People are paying attention to their health and wellbeing with great intensity and interest than ever before. As a result, more and more people are engaging in wellness travel. But what is wellness travel, exactly? Our spa director at Fox Harb’r, Joann Patriquin, tells us that, “People are learning ways to incorporate wellness into their daily lives in business and travel.” She previously explained some major spa and wellness trends, and now she’s here to explain wellness travel.
Some People Travel Specifically for Wellness . . .
What is wellness? It’s the idea that you should be more than simply free from sickness or poor health, you should optimize your entire physical, mental, and social well-being. Increasingly, plenty of travellers are seeking out destinations that revolve around wellness. Patriquin calls these people primary wellness travellers.
Incidentally, wellness travellers might be older than you’d think. Boomers are more likely than any other generation to choose healthy foods, and they compete with Millennials for the title of most active generation, comprising nearly a quarter of all US health club memberships.
. . . And Others Treat Wellness As a Bonus
Of course, you don’t have to travel specifically for wellness. For example, think of a business traveller who schedules a spa treatment after a big meeting as a way of practicing self-care. That’s an example of what Patriquin calls a secondary wellness traveller—and we should all think about a little self-care while travelling.
Some Wellness Travellers Are Super Serious About Wellness
Have you heard of a wellness sabbatical? Basically, it’s a 21-day experience devoted to wellness where the wellness traveller eats healthy food, exercises, and partakes in other wellness activities. The idea is that it’s easier to make healthy lifestyle choices when unhealthy ones are unavailable, so 21 days of healthy living will help create a more healthy lifestyle once the experience is over. And thanks to remote working, some travellers even bring their work with them—but they also learn to strike a healthier work-life balance, as overwork can get in the way of wellness.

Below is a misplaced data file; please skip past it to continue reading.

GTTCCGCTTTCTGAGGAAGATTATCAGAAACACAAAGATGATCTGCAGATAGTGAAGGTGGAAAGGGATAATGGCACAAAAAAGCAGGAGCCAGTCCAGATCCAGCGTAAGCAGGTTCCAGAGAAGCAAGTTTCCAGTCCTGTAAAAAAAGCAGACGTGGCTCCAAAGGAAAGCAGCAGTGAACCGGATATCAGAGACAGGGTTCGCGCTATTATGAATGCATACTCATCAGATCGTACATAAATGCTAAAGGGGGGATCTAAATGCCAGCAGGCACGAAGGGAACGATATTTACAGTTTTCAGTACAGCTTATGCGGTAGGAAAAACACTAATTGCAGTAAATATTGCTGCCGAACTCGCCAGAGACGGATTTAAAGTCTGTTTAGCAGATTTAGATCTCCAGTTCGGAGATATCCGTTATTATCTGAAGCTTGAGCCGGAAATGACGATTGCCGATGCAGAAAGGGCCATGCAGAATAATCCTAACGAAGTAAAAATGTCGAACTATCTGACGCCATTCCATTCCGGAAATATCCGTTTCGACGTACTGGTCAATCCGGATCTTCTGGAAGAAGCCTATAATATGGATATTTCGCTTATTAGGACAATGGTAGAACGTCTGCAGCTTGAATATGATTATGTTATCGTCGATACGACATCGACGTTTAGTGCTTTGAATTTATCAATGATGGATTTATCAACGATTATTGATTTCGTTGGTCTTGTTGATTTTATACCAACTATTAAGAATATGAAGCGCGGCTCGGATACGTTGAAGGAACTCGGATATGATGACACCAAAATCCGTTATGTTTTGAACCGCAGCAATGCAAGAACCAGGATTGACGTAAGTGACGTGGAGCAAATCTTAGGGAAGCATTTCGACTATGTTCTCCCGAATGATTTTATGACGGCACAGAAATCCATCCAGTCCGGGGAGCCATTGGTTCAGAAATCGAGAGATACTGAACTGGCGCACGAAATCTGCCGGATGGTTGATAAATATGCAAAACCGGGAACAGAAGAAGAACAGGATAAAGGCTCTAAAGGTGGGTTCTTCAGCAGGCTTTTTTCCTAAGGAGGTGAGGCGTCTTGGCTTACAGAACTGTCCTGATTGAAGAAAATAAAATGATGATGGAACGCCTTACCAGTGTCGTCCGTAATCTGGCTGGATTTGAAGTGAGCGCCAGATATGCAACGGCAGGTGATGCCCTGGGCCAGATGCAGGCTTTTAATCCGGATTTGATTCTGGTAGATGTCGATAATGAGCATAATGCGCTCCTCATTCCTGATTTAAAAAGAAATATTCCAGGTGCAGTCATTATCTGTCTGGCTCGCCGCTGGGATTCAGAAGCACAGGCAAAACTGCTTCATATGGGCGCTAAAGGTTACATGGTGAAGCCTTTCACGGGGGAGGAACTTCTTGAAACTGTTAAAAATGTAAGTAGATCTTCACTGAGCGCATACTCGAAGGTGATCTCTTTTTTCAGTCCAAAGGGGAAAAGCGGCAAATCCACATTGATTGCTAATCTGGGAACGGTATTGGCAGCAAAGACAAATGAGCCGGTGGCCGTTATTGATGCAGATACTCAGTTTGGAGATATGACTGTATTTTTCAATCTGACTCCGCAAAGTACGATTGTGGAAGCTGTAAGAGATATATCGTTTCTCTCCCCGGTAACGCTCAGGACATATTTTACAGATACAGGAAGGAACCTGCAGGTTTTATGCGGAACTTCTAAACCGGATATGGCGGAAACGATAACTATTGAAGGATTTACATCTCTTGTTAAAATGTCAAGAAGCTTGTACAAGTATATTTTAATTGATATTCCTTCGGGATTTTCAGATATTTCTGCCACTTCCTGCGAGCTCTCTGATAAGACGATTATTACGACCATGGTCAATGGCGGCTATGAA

Wellness Is Not Only About Relaxation
Relaxation can play a part in wellness travel, but the two things aren’t one and the same. For example, hiking, kayaking, yoga, and aerobics aren’t necessarily relaxing, but they’re activities a wellness traveller might choose to do because they reduce stress and anxiety, promote good health, and bring joy.
There Is a Lot of Diversity in Wellness Activities
Patriquin tells us that, “Wellness is a different cocktail to each wellness traveller; we all need a different prescription.”
So what might that involve? “Physical treatments like massage, rieki, or spa-driven detox treatments are for the rejuvenation of our bodies, yoga retreats and meditation work our mind, body and soul, hiking and other outdoor activities are refreshing to our minds as well as our bodies.”
Wellness Travel Is for Everyone.
Patriquin assures us that, “Wellness travel is not just for a privileged traveller with disposable income.” Wellness travel can be a week-long yoga retreat. But it can also be as simple as a weekend getaway to go hiking, perhaps to go leaf-peeping. According to Patriquin, “These are different but both for the same common purpose of wellness.”